Nutrition Publication

NNIW09 - Metabolic Issues of Clinical Nutrition

Editor(s): V.L.W. Go, S. Allison. Clinical Nutrition vol. 09

Related Articles

Metabolic Issues of Clinical Nutrition

Author(s): S.P. Allison, V.L.W. Go

In devising this program with our Nestle colleagues we have attempted notonly to review some of the new developments and pressing problems in clinicalnutrition and metabolism, but also to develop some unifying themes runningacross the nutritional spectrum, from undernutrition to obesity, and fromstarvation and weight loss to acute medical and surgical illness.

Under- and Overnutrition: A Global Perspective

Author(s): W.P.T. James, R. Leach, N. Rigby

The world is now confronted with a set of medical problems of nutritionalorigin with which it has never previously had to contend, i.e. both undernutritionof various types and a huge and rapidly escalating burden of diseasescrudely classified as relating to overnutrition.

Environmental Influences on Diseases in Later Life

Author(s): L. Tappy, G. Seematter, J-L. Martin

Over the last century, there has been a rapid decrease in the incidence ofmany infectious diseases. Over the same period, the prevalence of severalnoninfectious diseases, e.g. obesity, type-2 diabetes, and coronary heart disease,has increased dramatically to the point that we are facing an epidemic of noncommunicablediseases.

Insulin Sensitivity: Normal and Abnormal

Author(s): A. Basu

Insulin is the major anabolic hormone in the human body. Secreted by thecells of the pancreatic islets, typically in response to a meal, it is fundamentalin maintaining normal glucose homeostasis.

Insulin Resistance in Catabolic Diseases

Author(s): S.P. Allison, A. Martinez-Riquelme

With remarkable intuition, John Hunter [1] in 1794 described the responseto injury as follows: ‘Impressions are capable of producing or increasingnatural actions and are then called stimuli

Mechanisms of Insulin-Induced Alterations in Metabolism during Critical Illness

Author(s): D. Mesotten, G. Van den Berghe

Through the explosion of therapeutic possibilities within the setting ofintensive care medicine, patients can nowadays survive previously lethal diseasestates.

The Metabolic Syndrome as a Clinical Problem

Author(s): P. Kopelman

Insulin resistance is a common metabolic problem characterized by animpaired physiological response to insulin. It is a key factor in the pathogenesisof type-2 diabetes and is present in more than 50% of patients with thecondition [1].

The Effect of Exercise and Diet on Glucose Intolerance and Substrate Utilization?

Author(s): A. Astrup

Intervention studies provide robust evidence of the efficacy of lifestyleintervention, based on diet and exercise, in improving insulin sensitivity andreducing the risk of developing type-2 diabetes in individuals with impairedglucose tolerance (IGT) [1–3].

Muscle Mass and Protein Metabolism

Author(s): G. Biolo, M. De Cicco

Muscle protein content is regulated acutely (minutes to hours) bymodulation of the rates of protein synthesis and degradation. In physiologicalconditions, a small fraction of muscle protein content is lost in the postabsorptivestate, whereas it is immediately regained with the following meal.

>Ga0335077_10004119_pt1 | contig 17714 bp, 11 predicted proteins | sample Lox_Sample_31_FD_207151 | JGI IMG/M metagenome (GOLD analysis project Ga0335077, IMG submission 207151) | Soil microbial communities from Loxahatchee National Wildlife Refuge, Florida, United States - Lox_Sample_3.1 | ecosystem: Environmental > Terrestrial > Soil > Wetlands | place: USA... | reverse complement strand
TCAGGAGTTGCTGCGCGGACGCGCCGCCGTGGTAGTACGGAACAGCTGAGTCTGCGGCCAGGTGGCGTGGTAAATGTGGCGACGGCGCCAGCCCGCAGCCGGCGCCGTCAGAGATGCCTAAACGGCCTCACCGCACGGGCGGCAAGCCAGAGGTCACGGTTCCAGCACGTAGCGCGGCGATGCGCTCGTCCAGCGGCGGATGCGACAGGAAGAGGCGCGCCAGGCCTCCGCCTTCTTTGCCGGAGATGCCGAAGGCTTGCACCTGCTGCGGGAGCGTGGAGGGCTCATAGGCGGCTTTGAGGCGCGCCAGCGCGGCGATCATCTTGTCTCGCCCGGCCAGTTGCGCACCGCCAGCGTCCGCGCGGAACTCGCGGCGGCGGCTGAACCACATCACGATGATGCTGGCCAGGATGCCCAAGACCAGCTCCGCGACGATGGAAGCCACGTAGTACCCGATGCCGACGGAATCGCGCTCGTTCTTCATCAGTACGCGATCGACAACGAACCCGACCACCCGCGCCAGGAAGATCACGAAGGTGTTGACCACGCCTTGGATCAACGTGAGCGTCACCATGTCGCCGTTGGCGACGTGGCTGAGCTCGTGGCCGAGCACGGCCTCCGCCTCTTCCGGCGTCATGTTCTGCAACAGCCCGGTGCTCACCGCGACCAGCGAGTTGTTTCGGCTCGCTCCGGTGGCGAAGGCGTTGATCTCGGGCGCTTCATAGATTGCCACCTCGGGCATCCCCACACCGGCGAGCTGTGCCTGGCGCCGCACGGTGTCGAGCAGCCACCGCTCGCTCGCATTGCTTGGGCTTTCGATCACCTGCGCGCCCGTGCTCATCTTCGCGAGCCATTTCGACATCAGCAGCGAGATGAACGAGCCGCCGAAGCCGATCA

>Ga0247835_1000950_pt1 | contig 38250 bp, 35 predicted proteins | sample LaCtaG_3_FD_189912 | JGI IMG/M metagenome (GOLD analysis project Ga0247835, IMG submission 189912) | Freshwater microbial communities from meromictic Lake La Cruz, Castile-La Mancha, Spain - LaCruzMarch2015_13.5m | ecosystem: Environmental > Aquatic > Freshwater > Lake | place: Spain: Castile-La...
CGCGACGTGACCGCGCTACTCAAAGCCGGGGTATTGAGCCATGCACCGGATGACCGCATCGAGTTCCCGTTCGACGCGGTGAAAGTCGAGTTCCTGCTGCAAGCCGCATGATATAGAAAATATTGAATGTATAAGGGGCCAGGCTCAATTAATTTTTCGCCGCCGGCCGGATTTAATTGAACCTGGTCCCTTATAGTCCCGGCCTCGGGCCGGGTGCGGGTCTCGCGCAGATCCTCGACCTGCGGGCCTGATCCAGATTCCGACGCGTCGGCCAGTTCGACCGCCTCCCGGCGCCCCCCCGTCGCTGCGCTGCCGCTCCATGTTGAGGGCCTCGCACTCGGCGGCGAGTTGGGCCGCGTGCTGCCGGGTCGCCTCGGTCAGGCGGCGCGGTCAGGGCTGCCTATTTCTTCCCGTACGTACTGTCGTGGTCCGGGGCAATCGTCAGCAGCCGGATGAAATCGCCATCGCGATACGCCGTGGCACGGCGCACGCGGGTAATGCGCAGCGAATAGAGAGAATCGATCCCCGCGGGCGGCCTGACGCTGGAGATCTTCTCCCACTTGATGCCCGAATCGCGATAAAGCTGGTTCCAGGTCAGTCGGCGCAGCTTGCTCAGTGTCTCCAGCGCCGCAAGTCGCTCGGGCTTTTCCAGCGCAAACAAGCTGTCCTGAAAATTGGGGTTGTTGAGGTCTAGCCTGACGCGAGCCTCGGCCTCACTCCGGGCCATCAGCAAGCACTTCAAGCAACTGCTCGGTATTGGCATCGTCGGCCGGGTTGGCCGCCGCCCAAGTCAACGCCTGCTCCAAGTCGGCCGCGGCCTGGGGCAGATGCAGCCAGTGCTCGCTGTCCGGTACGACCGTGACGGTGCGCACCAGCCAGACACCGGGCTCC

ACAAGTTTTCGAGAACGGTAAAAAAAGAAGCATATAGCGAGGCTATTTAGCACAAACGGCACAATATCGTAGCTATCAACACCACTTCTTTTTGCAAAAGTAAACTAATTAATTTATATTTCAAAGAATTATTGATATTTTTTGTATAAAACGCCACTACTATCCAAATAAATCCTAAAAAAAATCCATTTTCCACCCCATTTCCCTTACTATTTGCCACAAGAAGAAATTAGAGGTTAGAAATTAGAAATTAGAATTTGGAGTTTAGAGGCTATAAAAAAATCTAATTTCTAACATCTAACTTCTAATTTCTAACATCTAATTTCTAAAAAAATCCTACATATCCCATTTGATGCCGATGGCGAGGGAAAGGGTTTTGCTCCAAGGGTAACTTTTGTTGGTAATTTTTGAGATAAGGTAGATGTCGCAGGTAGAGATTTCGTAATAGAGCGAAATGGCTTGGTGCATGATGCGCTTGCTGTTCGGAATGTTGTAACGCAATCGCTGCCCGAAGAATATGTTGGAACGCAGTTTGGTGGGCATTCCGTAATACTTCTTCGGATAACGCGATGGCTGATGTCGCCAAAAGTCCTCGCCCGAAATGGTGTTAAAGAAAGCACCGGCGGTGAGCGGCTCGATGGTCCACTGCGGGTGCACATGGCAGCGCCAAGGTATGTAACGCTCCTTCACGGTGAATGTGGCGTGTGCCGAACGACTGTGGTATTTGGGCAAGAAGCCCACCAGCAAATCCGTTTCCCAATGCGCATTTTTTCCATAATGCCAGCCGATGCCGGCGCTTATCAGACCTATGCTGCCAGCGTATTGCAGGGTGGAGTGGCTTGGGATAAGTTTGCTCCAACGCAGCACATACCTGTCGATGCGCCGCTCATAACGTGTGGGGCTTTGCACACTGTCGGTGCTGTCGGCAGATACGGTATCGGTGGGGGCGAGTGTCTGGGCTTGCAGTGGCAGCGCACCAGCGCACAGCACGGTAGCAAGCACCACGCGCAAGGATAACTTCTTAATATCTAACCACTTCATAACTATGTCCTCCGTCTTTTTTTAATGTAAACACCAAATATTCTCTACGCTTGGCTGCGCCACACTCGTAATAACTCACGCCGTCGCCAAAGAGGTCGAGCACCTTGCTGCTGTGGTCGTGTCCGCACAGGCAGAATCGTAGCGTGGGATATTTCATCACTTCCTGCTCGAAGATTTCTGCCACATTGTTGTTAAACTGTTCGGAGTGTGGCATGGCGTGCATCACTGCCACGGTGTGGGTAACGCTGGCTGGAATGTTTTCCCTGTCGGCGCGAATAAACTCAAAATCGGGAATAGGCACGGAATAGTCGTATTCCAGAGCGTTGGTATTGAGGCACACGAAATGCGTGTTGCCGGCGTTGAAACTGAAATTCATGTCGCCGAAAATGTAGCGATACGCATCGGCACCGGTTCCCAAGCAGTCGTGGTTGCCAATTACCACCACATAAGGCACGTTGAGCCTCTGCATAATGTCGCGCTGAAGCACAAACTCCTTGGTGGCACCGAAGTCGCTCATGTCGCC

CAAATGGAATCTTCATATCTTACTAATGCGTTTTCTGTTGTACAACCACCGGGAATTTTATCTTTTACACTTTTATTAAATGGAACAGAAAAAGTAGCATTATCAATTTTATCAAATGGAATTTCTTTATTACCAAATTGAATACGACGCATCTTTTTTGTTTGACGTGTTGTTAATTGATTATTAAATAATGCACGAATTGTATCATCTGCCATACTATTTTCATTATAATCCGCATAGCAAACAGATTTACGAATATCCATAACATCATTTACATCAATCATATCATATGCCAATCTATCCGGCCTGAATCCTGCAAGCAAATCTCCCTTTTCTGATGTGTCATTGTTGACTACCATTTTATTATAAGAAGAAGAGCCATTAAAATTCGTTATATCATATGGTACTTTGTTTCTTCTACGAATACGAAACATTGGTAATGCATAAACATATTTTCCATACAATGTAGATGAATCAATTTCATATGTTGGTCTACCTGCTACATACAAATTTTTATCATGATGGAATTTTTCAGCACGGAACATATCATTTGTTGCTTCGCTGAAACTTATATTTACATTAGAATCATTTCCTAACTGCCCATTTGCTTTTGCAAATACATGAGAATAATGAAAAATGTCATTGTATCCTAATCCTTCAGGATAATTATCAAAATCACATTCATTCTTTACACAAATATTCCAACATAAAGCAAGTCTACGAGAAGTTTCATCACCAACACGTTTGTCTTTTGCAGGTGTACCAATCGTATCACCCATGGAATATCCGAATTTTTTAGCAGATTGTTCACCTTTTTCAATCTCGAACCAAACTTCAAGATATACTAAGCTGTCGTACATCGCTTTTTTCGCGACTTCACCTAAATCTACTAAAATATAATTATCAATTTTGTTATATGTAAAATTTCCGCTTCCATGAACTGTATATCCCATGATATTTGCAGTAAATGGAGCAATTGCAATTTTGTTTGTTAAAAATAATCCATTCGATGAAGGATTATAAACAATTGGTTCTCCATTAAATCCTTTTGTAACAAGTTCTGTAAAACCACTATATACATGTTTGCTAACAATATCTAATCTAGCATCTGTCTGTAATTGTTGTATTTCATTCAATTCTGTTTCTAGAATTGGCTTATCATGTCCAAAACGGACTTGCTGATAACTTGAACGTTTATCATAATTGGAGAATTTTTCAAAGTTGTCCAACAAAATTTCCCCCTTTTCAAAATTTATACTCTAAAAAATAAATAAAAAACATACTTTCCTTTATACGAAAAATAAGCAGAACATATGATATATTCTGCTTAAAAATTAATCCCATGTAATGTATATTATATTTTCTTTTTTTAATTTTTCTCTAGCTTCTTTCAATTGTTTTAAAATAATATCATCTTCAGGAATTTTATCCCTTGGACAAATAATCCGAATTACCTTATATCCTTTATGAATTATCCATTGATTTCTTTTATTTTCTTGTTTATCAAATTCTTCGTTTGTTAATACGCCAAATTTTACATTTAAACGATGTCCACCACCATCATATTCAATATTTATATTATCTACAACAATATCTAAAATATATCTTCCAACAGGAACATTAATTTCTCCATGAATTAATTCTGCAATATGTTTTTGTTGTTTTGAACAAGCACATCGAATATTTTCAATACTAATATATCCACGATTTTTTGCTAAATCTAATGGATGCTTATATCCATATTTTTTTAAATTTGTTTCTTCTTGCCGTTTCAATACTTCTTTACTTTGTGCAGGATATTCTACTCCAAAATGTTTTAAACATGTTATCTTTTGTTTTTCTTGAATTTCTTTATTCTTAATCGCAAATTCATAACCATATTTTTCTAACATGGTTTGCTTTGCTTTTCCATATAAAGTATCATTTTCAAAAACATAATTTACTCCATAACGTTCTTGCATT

Fatty Acid Isomers in Lipid Metabolism

Author(s): J.L. Sébédio, L. Bretillon, J.M. Chardigny, O. Berdeaux

Fatty acid isomers – and we will be mainly dealing with trans fatty acids inthis review – may have two origins. These can be natural fatty acids but theymay also be formed during technological treatments such as hydrogenation,refining or frying of oils [1, 2].

Pathogenic Role of Inflammatory Cytokines in Obesity: From Insulin Resistance to Diabetes Mellitus

Author(s): A. Marette

It is now well established that an inflammatory component contributes tothe pathogenesis of obesity-linked diabetes and cardiovascular diseases.First proposed by Hotamisligil et al.

Diet Modifications to Control Hypertension: The Multifactorial Approach

Author(s): C.L. Rock

In the United States and other developed countries, approximately 1 in4 adults has hypertension or high blood pressure, a major risk factor forcoronary heart disease, stroke and renal disease [1].

The Role of Minerals and Trace Elements in Relation to Long-Term Health and Chronic Disease

Author(s): A. Shenkin

By definition, all of the major minerals and essential trace elements arenecessary for health, and the range of these elements implies that they arepart of all aspects of cellular function.

Fluid and Electrolytes in the Clinical Setting

Author(s): D.N. Lobo

The understanding of fluid and electrolyte balance in the clinical setting isoften poor and prescribing is usually left to the most junior member of theteam [1, 2].

Water and Sodium Balance: A Nutritional Goal

Author(s): A. Sitges-Serra

Back in the 5th century BC, Empedocles suggested that the biosphere wascomposed of four elements: earth, wind, fire and water. These four componentsof life are currently known under names different from those dear tothe early philosophers.

Neuro-Hormonal Integration of Metabolism: Challenges and Opportunities in the Postgenomic Era

Author(s): V.L.W. Go, Y. Wang, H. Yang, W-N.P. Lee

Humans are multicellular organisms designed to provide continuous nutritionto all constituent cells by means of nutrient homeostasis through genomicnutrient-metabolic interaction.

Nutrition and Genomics

Author(s): B. German, V.R. Young

The decoding of the human genome is already being heralded as one ofscience’s greatest achievements and is viewed as the point of departure forthe next generation of life science research to understand human health andcure human disease [1].